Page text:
Uwe Seeler celebrated his 80th birthday on Saturday. Asked by a reporter what he wished for, Seeler said good health, but his hopes for a draw for former club Hamburg against Dortmund were denied.
Even at the age of 80, Uwe Seeler remains one of Germany's most beloved sports figures, as much for his humble personality as his feats on the soccer field.
Seeler, who was born in Hamburg and has lived there all of his life, also spent his entire career with just one football club (barring one game for Ireland's Cork Celtic!).
Having joined SV Hamburg's youth program, Seeler graduated to the first team in 1953. After almost a decade playing for Hamburg in what was then the top flight, the Oberliga-Nord, he moved with Hamburg to the newly formed Bundesliga in 1963, scoring 30 goals to become the new national league's first top scorer. By the end of his Hamburg career in 1972, he had scored 404 goals in 476 league games.
Seeler won many awards during his career, including being named West Germany's player of the year in 1960, 1964 and 1979. However, Hamburg only managed to win two titles with him in the lineup; the German championship in 1960, and the German Cup in 1963.
It wasn't due to a lack of offers that Seeler remained true to his hometown club. In 1961, Inter Milan reportedly bid more than a million deutschmarks, one of the highest transfer fees offered at the time, in an effort to lure him from the Elbe to northern Italy. Obviously, Seeler elected to stay put.
Seeler also had a long career with the West German national team, competing in four World Cups between 1958 and 1970. One of the best-remembered images is of him walking off the Wembley pitch with head bowed in defeat after England beat West Germany after a disputed goal in the 1966 final.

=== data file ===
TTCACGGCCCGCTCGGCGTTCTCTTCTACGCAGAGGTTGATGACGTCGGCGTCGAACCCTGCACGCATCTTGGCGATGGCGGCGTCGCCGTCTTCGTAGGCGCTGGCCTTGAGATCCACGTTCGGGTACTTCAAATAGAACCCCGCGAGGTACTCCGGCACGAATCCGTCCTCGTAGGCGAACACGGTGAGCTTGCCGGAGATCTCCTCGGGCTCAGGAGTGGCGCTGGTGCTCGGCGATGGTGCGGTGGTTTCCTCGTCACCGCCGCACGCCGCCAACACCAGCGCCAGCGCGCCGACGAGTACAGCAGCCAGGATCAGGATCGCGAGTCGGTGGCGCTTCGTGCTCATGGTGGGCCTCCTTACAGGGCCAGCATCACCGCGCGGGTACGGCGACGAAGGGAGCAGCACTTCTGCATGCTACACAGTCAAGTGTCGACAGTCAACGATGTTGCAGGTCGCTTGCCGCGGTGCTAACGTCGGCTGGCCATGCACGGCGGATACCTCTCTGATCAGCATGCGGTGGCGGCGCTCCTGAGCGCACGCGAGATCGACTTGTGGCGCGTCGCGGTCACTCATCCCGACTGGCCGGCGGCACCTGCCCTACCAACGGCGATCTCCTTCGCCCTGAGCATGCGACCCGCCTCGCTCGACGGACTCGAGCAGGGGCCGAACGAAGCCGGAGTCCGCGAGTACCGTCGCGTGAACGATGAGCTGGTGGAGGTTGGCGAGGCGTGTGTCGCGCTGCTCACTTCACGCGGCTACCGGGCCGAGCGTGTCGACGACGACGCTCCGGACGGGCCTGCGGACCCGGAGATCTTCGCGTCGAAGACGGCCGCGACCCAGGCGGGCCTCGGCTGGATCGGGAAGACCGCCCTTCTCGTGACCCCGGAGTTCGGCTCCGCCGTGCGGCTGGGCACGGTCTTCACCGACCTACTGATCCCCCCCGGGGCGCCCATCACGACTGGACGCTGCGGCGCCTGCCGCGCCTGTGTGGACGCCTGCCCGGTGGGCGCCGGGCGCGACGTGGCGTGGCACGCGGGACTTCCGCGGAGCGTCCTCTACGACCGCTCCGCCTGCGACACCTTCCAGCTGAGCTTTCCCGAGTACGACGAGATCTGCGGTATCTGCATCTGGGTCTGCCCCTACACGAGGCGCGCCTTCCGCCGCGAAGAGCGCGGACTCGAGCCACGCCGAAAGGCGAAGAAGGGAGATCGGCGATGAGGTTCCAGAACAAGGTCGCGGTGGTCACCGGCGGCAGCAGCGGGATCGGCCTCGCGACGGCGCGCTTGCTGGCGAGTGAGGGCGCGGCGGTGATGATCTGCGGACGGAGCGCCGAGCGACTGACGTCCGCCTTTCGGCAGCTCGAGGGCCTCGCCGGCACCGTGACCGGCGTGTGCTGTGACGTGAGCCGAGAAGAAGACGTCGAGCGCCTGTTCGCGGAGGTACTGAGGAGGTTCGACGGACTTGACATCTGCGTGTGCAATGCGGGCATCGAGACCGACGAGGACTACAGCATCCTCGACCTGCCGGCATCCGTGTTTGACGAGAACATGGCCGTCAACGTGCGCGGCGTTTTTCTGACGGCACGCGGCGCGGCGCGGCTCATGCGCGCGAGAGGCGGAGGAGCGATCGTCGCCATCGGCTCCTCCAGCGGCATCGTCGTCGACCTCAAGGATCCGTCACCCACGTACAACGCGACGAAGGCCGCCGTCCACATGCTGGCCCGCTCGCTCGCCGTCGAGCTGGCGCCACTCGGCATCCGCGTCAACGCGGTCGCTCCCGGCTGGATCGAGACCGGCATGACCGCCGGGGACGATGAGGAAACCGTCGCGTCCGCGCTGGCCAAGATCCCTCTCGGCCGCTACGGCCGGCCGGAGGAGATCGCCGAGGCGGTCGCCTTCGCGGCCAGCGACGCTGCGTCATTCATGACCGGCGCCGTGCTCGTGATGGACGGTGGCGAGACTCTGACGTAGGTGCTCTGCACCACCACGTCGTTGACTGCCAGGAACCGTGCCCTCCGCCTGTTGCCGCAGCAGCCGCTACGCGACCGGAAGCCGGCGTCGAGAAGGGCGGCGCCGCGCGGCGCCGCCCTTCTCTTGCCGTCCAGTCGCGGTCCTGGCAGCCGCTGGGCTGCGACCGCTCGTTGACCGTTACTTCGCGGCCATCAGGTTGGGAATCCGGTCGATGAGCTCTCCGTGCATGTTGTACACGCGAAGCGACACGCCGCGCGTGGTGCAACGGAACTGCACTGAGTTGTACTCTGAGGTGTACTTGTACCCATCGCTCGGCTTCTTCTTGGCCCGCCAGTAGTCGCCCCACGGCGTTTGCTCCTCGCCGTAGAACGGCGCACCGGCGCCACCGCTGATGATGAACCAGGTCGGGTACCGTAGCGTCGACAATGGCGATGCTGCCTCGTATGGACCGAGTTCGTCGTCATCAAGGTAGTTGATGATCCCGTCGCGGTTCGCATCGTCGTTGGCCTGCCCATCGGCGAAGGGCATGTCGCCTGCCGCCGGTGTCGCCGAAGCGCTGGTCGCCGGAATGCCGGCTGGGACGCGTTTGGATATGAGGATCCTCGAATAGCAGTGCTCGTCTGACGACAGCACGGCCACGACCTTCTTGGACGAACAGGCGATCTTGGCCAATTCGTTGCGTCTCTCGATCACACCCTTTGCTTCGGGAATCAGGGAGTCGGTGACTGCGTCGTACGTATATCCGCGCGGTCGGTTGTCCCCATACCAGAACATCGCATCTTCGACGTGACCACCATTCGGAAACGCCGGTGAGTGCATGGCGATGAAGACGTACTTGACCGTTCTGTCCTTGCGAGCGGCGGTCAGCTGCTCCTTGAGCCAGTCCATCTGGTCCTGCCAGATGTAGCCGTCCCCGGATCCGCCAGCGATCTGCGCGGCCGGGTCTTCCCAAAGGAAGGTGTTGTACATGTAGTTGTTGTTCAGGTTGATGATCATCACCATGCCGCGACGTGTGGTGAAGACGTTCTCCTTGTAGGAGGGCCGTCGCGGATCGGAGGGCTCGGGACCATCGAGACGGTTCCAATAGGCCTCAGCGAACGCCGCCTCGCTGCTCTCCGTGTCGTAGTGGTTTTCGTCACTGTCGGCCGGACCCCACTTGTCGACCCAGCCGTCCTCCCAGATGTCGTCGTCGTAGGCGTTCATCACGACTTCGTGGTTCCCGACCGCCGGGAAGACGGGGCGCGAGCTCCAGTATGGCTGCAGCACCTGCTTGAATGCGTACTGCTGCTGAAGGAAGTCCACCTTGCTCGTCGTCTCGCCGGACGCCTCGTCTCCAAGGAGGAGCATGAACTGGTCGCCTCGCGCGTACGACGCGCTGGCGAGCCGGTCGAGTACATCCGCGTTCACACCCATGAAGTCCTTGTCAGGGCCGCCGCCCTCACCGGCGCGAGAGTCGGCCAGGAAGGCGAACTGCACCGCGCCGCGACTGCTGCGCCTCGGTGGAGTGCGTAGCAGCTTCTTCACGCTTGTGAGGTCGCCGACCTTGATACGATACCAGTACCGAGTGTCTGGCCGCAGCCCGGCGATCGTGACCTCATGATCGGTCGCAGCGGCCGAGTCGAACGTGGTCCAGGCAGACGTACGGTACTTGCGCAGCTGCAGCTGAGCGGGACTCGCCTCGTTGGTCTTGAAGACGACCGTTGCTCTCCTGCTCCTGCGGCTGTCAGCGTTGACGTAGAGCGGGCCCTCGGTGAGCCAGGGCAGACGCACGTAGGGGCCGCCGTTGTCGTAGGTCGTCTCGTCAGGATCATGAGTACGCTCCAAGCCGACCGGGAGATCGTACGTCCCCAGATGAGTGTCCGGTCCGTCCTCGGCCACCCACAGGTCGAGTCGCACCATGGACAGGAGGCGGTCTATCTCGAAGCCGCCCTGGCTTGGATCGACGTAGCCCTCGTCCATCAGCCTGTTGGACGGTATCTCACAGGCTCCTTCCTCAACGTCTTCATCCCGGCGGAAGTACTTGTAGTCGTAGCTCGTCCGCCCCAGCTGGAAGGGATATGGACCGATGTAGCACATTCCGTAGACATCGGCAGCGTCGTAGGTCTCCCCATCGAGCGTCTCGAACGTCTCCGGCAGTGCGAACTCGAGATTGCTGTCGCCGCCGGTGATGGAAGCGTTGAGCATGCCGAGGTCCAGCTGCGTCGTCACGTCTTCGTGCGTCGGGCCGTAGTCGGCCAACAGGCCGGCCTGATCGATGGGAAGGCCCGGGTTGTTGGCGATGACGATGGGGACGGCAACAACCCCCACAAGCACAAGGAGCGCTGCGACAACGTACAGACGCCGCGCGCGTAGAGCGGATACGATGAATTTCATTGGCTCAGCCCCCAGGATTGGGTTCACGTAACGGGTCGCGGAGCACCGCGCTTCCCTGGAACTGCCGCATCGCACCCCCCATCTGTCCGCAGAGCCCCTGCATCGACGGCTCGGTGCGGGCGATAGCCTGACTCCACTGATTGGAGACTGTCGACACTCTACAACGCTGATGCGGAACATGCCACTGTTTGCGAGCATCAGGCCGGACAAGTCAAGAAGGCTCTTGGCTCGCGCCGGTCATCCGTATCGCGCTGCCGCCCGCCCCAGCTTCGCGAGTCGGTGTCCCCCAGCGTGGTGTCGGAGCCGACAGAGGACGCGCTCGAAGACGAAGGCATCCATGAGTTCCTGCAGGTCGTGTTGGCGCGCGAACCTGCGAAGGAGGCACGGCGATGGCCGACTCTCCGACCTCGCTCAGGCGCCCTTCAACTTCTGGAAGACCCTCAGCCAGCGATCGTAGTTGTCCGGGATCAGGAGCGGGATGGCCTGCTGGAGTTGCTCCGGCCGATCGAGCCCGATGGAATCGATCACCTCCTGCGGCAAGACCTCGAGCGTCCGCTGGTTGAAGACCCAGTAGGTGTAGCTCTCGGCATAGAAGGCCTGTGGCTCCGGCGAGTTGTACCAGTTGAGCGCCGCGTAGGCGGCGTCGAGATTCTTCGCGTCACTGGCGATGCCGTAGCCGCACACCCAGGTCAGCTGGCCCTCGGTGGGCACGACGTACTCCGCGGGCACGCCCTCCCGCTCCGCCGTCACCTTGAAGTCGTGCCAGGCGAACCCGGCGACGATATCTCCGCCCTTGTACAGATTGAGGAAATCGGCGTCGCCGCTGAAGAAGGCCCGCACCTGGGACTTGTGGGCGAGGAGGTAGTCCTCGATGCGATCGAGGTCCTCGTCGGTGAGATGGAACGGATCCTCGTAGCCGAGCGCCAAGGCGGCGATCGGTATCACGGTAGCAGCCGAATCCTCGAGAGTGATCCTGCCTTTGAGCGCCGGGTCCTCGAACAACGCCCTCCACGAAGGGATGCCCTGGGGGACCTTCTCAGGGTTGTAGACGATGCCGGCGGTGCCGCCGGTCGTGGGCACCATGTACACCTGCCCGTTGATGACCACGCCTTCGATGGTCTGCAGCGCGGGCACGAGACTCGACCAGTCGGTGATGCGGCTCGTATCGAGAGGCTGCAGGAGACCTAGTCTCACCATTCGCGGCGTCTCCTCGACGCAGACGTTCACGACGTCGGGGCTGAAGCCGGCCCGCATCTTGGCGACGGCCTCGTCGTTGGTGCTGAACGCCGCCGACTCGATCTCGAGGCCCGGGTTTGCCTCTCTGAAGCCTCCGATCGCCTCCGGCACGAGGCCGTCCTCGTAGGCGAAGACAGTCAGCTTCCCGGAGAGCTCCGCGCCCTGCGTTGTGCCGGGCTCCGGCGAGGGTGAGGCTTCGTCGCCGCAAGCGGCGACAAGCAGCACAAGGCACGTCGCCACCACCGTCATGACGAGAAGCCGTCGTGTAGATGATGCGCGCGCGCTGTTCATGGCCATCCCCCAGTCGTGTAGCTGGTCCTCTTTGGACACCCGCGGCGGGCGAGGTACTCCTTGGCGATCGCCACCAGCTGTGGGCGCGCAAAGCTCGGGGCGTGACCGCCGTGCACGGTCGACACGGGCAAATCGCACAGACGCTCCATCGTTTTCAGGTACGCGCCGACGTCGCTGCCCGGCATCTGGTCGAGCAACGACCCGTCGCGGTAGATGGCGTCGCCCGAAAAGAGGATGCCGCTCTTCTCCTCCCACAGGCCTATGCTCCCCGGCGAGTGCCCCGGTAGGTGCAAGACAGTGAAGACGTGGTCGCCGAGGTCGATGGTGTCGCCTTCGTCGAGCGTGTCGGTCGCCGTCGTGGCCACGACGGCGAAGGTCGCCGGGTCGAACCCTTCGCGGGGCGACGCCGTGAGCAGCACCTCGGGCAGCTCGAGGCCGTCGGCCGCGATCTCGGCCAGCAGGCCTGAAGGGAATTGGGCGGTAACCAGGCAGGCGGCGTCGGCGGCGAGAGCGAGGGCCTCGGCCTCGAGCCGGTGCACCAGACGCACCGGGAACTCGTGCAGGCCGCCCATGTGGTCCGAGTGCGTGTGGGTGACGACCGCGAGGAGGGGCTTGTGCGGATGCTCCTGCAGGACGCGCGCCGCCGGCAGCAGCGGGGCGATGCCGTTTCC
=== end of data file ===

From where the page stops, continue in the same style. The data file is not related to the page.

What was arguably his most famous goal came against England four years later, when he used the back of his head to score West Germany's second goal, the equalizer, which put their quarterfinal match into extra time. England goalkeeper Peter Bonetti, who was called into action at short notice after Gordon Banks had taken ill, appeared completely surprised by the header, which just looped down under the bar. West Germany went on to win the match 3-2 in extra time.
After his playing career was over, Seeler worked as a representative for sporting goods manufacturer Adidas and for a short time, owned his own line of sporting attire, as well as owning and operating a filling station. For three years, from 1995 to 1998, he also served as president of his beloved Hamburg.
However he stepped down to take responsibility for a financial scandal surrounding the club, which by all accounts was not of his making.
Through it all, the son of a laborer at Hamburg's port, who has been married to his wife Ilka for 57 years, has kept his feet planted firmly on the ground.
"We are completely normal and that is wonderful," he once said, rejecting any allures of stardom, despite his fame.